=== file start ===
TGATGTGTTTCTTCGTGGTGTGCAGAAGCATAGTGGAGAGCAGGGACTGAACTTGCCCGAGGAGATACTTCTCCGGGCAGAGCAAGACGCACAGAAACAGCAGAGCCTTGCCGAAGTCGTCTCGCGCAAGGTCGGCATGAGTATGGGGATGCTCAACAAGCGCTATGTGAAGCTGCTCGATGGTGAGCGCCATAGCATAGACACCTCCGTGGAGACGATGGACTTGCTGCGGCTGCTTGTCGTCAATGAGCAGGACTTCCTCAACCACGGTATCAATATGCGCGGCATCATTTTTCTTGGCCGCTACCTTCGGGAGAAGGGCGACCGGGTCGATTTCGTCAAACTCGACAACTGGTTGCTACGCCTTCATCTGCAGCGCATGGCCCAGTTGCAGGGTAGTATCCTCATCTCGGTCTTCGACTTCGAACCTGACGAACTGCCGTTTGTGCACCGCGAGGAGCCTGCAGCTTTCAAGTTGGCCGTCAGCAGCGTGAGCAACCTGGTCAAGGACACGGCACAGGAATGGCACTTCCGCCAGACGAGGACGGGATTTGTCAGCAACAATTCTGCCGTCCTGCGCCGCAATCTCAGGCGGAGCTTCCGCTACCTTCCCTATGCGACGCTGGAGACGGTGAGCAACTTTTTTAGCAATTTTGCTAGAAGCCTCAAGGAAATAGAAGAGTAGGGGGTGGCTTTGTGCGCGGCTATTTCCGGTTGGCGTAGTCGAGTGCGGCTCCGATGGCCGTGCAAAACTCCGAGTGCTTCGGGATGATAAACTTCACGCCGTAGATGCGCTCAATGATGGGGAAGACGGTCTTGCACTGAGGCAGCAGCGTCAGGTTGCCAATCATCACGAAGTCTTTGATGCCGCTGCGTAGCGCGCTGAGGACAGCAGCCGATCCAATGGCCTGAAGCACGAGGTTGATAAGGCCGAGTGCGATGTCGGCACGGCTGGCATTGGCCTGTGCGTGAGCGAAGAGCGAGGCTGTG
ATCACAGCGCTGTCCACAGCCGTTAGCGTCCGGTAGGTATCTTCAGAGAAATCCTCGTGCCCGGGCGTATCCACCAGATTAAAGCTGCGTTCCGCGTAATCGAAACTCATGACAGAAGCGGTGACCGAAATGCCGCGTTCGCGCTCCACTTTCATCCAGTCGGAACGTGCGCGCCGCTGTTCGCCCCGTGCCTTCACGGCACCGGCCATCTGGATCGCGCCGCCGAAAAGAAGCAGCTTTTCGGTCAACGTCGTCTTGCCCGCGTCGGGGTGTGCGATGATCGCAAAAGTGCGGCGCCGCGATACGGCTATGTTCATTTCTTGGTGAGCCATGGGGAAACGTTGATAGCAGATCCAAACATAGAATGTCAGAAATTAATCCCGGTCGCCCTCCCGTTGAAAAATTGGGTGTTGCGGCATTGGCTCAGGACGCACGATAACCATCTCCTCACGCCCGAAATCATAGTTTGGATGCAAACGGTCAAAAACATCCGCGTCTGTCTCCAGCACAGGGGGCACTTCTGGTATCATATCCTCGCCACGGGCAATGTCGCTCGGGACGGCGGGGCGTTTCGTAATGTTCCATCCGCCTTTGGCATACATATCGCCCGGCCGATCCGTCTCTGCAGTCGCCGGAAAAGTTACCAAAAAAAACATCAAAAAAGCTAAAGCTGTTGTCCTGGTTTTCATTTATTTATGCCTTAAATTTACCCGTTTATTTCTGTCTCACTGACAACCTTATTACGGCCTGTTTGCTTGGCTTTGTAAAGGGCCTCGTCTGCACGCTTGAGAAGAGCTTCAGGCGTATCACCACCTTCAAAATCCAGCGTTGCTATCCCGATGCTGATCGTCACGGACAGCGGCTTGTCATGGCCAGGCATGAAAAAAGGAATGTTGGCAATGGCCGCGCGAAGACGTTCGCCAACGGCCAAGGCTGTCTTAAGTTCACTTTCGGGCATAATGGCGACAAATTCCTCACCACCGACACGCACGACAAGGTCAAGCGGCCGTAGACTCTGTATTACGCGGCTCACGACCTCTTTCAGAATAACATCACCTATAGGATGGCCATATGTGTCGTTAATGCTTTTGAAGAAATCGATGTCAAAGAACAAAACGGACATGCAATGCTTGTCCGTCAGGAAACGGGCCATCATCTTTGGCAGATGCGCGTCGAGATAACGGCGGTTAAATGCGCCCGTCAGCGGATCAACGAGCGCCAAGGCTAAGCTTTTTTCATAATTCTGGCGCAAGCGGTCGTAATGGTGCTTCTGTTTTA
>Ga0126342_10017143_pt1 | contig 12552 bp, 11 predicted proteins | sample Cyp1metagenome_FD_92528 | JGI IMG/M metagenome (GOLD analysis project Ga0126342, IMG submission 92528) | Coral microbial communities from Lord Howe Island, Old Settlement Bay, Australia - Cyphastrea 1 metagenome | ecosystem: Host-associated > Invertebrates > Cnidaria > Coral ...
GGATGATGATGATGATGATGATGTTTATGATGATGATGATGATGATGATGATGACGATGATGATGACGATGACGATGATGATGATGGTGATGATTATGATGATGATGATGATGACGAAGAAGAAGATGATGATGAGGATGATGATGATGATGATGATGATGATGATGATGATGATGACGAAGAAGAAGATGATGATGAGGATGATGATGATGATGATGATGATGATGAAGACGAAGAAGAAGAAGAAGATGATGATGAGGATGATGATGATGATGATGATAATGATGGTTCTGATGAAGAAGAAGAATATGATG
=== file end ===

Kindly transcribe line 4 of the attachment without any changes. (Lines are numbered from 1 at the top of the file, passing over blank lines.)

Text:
GGATGATGATGATGATGATGATGTTTATGATGATGATGATGATGATGATGATGACGATGATGATGACGATGACGATGATGATGATGGTGATGATTATGATGATGATGATGATGACGAAGAAGAAGATGATGATGAGGATGATGATGATGATGATGATGATGATGATGATGATGATGACGAAGAAGAAGATGATGATGAGGATGATGATGATGATGATGATGATGATGAAGACGAAGAAGAAGAAGAAGATGATGATGAGGATGATGATGATGATGATGATAATGATGGTTCTGATGAAGAAGAAGAATATGATG